Seattle Personal Injury Attorney Chris Thayer
Seattle Personal Injury Attorney Chris Thayer
Handling Personal Injury Claims in the Seattle Area and Throughout Washington Since 1995

My name is Chris Thayer and I am a personal injury attorney practicing in downtown Seattle. I handle personal injury, medical malpractice and wrongful death claims throughout the greater Seattle area, including Issaquah, Mercer Island and Kirkland.

I am here to help you.

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Collecting on a Personal Injury Judgment

Posted Friday, February 9, 2018 by Chris Thayer

You were injured in a car accident, or when you slipped and fell on a slippery substance at a department store, or when a restaurant served you undercooked meat, or by any other negligent act. You filed a personal injury lawsuit, and the court agreed that the other party acted negligently and that you are entitled to a specific amount of damages.

That is great news! So, what happens now? The negligent party (now called the debtor) might drag his or her heels in fulfilling the debt. In fact, he or she might not want to pay you anything. What are your options if you find yourself faced with an intransigent debtor?

Entry of Judgment

A creditor (the person who received a favorable judgment) has 10 years from entry of judgment to collect or enforce that judgment. When the judgment is “entered” depends on the court. For example, a superior court judgment is “entered” when it is delivered to the clerk’s office for filing, and a district court judgment is “entered” on the date of entry of judgment in the court docket. An experienced attorney can help you understand these semantics and what rule applies in your case.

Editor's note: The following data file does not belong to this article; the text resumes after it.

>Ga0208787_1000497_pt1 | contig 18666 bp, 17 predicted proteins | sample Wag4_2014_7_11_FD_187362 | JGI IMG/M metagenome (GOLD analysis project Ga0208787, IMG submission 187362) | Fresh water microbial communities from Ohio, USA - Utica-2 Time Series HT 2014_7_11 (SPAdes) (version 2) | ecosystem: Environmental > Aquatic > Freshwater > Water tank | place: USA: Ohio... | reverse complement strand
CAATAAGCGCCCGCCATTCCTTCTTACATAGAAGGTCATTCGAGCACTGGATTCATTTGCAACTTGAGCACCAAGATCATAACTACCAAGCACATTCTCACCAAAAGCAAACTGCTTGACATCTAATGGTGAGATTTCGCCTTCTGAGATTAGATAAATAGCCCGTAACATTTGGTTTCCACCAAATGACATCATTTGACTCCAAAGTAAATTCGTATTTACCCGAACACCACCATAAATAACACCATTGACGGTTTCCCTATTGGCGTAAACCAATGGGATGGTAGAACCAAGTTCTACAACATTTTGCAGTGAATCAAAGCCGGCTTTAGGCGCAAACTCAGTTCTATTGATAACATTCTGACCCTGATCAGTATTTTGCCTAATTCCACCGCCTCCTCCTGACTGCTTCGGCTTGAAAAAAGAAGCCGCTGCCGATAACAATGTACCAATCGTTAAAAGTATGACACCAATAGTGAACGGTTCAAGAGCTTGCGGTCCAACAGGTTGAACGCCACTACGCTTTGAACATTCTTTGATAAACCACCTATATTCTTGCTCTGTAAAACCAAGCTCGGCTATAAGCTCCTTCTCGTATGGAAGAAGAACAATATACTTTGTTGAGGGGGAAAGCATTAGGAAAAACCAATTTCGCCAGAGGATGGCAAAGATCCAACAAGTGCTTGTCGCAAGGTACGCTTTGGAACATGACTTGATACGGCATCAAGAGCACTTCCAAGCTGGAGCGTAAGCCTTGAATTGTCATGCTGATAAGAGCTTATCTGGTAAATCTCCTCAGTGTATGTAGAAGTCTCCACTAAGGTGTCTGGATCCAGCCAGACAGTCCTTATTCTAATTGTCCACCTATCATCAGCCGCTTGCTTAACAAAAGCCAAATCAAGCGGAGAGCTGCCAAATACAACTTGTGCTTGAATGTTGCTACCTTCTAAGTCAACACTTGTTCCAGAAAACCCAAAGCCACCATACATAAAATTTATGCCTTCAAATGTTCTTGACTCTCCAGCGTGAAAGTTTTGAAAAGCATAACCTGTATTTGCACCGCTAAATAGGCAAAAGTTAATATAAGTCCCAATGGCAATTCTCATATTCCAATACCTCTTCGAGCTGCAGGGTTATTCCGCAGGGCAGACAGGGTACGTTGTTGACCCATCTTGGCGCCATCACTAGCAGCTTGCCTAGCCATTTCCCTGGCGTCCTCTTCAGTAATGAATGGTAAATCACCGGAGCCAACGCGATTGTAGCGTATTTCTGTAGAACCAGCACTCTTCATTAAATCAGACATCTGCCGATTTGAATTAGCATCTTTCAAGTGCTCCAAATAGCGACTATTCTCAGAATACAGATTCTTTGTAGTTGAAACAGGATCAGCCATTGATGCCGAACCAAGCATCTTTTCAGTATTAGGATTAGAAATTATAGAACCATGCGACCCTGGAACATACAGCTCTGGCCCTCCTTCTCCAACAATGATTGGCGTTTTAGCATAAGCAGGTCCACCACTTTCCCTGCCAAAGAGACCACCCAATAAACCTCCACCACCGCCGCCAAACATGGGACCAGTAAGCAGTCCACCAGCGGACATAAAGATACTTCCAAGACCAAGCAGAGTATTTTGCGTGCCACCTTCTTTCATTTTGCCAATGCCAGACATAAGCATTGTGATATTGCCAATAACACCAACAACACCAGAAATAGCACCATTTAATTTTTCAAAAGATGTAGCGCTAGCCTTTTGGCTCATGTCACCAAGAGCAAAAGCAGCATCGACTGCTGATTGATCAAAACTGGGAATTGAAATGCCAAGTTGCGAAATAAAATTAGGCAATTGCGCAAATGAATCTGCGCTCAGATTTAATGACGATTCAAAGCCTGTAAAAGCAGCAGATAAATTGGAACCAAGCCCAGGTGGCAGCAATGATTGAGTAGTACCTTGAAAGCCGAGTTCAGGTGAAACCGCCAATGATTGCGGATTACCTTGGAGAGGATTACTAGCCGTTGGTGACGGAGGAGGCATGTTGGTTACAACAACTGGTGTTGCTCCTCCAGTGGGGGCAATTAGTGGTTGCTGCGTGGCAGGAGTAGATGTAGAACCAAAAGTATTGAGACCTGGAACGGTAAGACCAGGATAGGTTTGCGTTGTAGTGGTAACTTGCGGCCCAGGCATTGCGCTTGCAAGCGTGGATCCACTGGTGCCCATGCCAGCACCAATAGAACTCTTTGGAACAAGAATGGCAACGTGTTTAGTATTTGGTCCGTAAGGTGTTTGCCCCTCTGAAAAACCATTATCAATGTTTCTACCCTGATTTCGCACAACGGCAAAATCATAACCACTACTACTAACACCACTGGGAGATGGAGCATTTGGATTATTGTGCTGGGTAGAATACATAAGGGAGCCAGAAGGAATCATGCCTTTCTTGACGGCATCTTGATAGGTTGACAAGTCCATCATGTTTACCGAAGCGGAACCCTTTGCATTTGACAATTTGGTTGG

There are several ways to collect a personal injury judgment. Two popular collection methods are by a writ of garnishment and by obtaining a judgment lien.

Writ of Garnishment

Garnishment entitles the creditor to take proceeds that belong to the debtor. This usually happens by garnishing the wages paid by an employer to the debtor or by garnishing proceeds in the debtor’s bank account. The county clerk issues the writ of garnishment and sends it to the employer, financial institution or other relevant entity, usually within five days of the entry of judgment.

An experienced attorney can help you find out where the debtor works or banks. If the debtor is not forthcoming with that information, then we can petition the court to intercede. *Judgment Lien*

A judgment lien entitles the creditor to proceeds from the sale of the debtor’s property. Washington law only permits judgment liens on real estate owned by the debtor, like land or a house. Other states permit liens on personal property like art and jewelry. The judgment lien attaches to the real estate for 10 years, even if the property changes hands.

Keep in mind that other creditors may also try to garnish the debtor’s wages or attach a lien to his or her property. There are also certain exemptions to contend with. For example, you can not deprive the debtor of a place to live or take every last cent he or she owns. Collecting a judgment can be complicated, which is why you need an experienced attorney on your side.

Contact Us Today

Contact one of our personal injury attorneys today for a free consultation if you were injured by a negligent act. Our experienced attorneys will examine the facts of your case and help determine your best legal options. We will then guide you through the litigation process, including how to collect on a favorable judgment. You deserve to be compensated for your injuries.